There are also a number of smaller workflow and performance improvements, listed at 07:30.

Rigid body dynamics: new material-based fracturing framework
Houdini’s simulation toolsets also see some major new features, including a new material-based fracturing framework capable of generating unique fracture patterns for concrete, wood and glass in destruction sims.

It supports heterogeneous constraints, including built-in Bullet physics soft constraints.

There are also new Voronoi 2.0 and Boolean Fracture tools.

Fluid simulation: revamped whitewater solver, retiming for Pyro FX sims
Over in the FLIP fluids toolset, the whitewater solver has been “completely redesigned”.

You can see the new solver in action in the image above: SideFX describes it as generating a more “organic look” to surface foam, with cellular patterns and repellent forces.

Performance of narrow-band fluid simulations, introduced in Houdini 16.5, has also been improved – you can see a side-by-side comparison at 06:00 – with SideFX claiming “4x faster initialisation”.

For gaseous fluids, the Pyro FX toolset gets built-in colour advection; and a “more granular” workflow for setting up simulations in SOPs.

Both Pyro FX and FLIP fluids simulations can also now be retimed – the new operator works with any animated geometry, apparently – which leads to impressively smooth-looking results at 05:30 in the video.

Other simulation types: better hair grooming and terrain generation
Hair simulation gets a number of new features, including the new Vellum solver, hair card generation for games, and “5x faster grooming performance”, largely due to faster calculation of guide hairs and clumping.

There are also new fractal clumping and recursive sub-clumping systems.

In terrain generation, there is a new heightfield distortion system, shown at 05:20; and the hydrological and thermal erosion systems have been “completely redesigned” with “higher quality” debris distribution.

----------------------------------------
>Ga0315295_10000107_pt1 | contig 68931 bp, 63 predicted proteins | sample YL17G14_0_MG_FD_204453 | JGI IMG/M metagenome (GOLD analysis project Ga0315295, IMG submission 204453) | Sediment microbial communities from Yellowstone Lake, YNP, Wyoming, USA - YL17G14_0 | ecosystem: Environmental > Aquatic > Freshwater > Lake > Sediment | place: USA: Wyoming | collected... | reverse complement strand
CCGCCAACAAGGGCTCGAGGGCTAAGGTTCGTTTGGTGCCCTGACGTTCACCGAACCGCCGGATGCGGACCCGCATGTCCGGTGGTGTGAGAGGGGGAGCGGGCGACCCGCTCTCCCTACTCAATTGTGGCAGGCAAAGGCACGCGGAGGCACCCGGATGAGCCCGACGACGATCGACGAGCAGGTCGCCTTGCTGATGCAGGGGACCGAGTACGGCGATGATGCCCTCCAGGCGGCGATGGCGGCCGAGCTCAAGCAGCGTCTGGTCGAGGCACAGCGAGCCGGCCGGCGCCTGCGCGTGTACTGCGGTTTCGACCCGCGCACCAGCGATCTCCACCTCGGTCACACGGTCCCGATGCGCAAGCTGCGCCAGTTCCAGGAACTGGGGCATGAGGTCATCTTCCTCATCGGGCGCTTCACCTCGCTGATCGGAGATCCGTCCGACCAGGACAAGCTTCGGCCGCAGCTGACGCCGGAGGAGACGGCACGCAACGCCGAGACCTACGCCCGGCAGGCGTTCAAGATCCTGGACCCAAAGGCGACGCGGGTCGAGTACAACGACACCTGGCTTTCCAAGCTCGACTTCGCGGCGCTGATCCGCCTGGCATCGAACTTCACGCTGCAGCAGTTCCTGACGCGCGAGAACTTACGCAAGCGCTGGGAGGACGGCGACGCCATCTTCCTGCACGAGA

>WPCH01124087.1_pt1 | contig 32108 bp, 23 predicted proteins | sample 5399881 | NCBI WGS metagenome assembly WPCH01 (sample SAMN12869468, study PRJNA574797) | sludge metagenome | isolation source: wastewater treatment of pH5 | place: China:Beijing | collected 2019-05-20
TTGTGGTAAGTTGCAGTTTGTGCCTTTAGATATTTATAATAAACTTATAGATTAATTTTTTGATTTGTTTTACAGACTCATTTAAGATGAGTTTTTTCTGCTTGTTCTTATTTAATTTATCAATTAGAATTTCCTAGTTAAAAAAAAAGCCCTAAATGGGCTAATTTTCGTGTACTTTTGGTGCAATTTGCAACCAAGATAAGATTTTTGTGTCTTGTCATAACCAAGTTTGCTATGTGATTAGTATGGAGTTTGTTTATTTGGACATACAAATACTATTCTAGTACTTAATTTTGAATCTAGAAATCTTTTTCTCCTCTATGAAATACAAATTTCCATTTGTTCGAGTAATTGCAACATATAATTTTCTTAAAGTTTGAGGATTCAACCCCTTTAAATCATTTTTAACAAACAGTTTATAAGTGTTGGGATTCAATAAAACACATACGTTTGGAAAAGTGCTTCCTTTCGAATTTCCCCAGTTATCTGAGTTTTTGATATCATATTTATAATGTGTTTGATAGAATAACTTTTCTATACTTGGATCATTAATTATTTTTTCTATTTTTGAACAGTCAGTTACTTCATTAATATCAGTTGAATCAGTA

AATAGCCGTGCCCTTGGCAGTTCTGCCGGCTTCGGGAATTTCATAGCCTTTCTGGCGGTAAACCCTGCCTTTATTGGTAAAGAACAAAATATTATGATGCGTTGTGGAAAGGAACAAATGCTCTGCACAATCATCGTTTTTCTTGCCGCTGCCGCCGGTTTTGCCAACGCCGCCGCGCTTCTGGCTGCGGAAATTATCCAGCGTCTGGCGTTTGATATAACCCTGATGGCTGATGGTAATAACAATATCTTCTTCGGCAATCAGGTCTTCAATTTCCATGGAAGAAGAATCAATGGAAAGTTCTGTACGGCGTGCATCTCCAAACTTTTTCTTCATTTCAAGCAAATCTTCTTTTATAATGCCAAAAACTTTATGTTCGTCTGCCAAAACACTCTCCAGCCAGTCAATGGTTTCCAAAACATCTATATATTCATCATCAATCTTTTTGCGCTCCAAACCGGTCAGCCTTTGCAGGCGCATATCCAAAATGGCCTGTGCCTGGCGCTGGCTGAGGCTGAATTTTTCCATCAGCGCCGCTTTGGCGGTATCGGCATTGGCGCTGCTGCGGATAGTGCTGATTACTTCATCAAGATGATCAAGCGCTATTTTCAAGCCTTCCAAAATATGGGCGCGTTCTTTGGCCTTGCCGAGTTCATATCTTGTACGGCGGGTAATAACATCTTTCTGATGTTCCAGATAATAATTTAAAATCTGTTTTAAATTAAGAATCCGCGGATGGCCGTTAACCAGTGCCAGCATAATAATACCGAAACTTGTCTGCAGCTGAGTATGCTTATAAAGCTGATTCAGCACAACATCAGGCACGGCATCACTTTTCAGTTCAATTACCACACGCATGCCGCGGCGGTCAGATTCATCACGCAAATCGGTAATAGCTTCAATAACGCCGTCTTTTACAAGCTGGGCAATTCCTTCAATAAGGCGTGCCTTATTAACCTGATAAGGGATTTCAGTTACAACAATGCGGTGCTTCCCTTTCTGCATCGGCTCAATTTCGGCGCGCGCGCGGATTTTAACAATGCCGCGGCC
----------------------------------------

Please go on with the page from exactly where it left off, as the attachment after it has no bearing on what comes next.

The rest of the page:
Games tools: Houdini Engine for 3ds Max, new Unity plugin, glTF support
For games artists, there is a new third-party Houdini Engine plugin for 3ds Max, enabling Houdini assets to be imported into the software in an editable format, as with Maya, Cinema 4D, Unity and Unreal Engine.

The Unity plugin has also been “completely redesigned”, and now includes native terrain support.

Houdini also now supports the glTF data interchange format increasingly used in online and real-time tools.

Miscellaneous changes: improved Unified Noise, new Python API for custom viewport interaction
Other changes include updates to the Unified Noise VOP, which gets a new Periodic Noise system, plus initial 64-bit support and support for AVX.

There is also a new Python API for authoring custom viewport interactions: the demo shows it in use to create an in-viewport measurement tool.

Updated 10 October 2018: Houdini 17 is now shipping. SideFX has updated the ‘What’s New’ section of its website with a summary of the new features.

You can also see a recording of the company’s launch event – actually made last week in advance of the release – in the video above.

Pricing and availability
Houdini 17 is available for Windows 7+, Mac OS X 10.11+, and Linux distros.

The full Houdini FX edition costs $4,495 for a node-locked licence; $6,995 for a floating licence. Houdini Core, which lacks simulation tools, costs $1,995 for a node-locked licence; $2,995 for a floating licence.

There is also a free Houdini Apprentice learning edition and a lower-cost, rental-only Houdini Indie edition. Both save in their own file formats and have feature restrictions. See a product comparison table here.

Read an overview of the new features in Houdini 17 on SideFX’s website

Read a full list of new features in Houdini 17 in the online changelog